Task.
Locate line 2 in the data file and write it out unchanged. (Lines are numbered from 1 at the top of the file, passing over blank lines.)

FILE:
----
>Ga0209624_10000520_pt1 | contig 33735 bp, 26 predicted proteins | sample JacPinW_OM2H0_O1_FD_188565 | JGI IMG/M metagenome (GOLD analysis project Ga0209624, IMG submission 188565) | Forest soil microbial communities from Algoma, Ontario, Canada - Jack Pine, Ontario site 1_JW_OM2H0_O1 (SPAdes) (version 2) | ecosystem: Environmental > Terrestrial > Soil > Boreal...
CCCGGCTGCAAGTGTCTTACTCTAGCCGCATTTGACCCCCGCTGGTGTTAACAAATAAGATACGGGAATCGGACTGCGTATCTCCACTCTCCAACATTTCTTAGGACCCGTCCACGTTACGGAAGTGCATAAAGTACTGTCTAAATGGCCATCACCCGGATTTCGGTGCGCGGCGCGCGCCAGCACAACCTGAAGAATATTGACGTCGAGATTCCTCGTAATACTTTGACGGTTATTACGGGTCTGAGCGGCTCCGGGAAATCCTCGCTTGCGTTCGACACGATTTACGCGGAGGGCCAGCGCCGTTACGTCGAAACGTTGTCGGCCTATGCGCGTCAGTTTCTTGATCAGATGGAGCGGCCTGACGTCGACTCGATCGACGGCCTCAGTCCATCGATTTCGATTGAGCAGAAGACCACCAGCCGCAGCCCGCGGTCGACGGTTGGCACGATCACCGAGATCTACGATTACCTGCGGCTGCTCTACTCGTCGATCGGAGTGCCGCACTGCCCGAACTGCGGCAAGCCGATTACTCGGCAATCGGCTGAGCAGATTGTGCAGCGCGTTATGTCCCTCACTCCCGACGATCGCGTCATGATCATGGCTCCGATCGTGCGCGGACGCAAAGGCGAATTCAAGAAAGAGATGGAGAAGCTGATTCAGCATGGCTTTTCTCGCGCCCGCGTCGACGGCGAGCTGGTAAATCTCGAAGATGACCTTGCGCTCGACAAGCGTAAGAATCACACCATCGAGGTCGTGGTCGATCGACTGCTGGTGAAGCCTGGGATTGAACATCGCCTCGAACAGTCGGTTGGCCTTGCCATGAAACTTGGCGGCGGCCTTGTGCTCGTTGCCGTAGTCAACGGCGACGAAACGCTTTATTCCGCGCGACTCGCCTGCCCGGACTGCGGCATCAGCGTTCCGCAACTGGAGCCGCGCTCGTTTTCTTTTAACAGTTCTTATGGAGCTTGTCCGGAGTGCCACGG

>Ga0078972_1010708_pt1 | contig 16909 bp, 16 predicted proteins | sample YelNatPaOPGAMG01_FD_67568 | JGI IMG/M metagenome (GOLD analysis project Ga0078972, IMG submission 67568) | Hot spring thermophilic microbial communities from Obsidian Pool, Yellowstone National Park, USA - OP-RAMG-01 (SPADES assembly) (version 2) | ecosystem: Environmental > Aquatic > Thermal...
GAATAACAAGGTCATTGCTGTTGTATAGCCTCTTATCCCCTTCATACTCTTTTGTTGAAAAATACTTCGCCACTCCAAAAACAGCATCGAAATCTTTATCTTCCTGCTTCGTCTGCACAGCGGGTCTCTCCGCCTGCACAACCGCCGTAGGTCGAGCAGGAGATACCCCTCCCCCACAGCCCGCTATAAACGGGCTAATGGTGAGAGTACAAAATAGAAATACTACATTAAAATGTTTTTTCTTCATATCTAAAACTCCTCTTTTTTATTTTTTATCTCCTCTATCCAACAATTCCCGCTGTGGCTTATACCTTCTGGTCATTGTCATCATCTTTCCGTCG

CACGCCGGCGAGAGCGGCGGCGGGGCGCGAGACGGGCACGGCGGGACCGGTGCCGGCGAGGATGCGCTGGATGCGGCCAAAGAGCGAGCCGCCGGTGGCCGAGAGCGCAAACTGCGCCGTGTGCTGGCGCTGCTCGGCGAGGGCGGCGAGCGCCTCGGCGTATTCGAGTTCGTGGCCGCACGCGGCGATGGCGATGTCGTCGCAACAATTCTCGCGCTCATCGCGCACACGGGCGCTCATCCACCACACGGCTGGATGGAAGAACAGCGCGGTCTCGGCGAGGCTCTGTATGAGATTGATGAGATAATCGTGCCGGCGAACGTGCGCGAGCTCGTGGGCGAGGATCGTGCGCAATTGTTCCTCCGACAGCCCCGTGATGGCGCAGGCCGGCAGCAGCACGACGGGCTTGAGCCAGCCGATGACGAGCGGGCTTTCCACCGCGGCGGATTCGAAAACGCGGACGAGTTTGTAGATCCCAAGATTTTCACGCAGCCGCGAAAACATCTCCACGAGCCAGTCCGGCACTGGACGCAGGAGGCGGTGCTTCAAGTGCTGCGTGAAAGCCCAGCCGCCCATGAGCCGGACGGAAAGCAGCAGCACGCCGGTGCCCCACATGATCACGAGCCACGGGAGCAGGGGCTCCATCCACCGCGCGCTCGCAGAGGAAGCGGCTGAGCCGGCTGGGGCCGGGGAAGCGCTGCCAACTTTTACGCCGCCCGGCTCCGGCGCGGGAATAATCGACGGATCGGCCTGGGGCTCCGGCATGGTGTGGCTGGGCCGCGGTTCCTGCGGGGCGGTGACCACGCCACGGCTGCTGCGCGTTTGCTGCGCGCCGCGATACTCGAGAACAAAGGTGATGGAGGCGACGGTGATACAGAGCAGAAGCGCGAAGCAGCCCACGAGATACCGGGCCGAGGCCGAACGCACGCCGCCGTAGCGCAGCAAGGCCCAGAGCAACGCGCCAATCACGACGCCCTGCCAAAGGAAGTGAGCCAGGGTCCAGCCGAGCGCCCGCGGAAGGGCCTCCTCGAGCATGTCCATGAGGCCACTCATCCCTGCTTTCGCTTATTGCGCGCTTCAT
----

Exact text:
CCCGGCTGCAAGTGTCTTACTCTAGCCGCATTTGACCCCCGCTGGTGTTAACAAATAAGATACGGGAATCGGACTGCGTATCTCCACTCTCCAACATTTCTTAGGACCCGTCCACGTTACGGAAGTGCATAAAGTACTGTCTAAATGGCCATCACCCGGATTTCGGTGCGCGGCGCGCGCCAGCACAACCTGAAGAATATTGACGTCGAGATTCCTCGTAATACTTTGACGGTTATTACGGGTCTGAGCGGCTCCGGGAAATCCTCGCTTGCGTTCGACACGATTTACGCGGAGGGCCAGCGCCGTTACGTCGAAACGTTGTCGGCCTATGCGCGTCAGTTTCTTGATCAGATGGAGCGGCCTGACGTCGACTCGATCGACGGCCTCAGTCCATCGATTTCGATTGAGCAGAAGACCACCAGCCGCAGCCCGCGGTCGACGGTTGGCACGATCACCGAGATCTACGATTACCTGCGGCTGCTCTACTCGTCGATCGGAGTGCCGCACTGCCCGAACTGCGGCAAGCCGATTACTCGGCAATCGGCTGAGCAGATTGTGCAGCGCGTTATGTCCCTCACTCCCGACGATCGCGTCATGATCATGGCTCCGATCGTGCGCGGACGCAAAGGCGAATTCAAGAAAGAGATGGAGAAGCTGATTCAGCATGGCTTTTCTCGCGCCCGCGTCGACGGCGAGCTGGTAAATCTCGAAGATGACCTTGCGCTCGACAAGCGTAAGAATCACACCATCGAGGTCGTGGTCGATCGACTGCTGGTGAAGCCTGGGATTGAACATCGCCTCGAACAGTCGGTTGGCCTTGCCATGAAACTTGGCGGCGGCCTTGTGCTCGTTGCCGTAGTCAACGGCGACGAAACGCTTTATTCCGCGCGACTCGCCTGCCCGGACTGCGGCATCAGCGTTCCGCAACTGGAGCCGCGCTCGTTTTCTTTTAACAGTTCTTATGGAGCTTGTCCGGAGTGCCACGG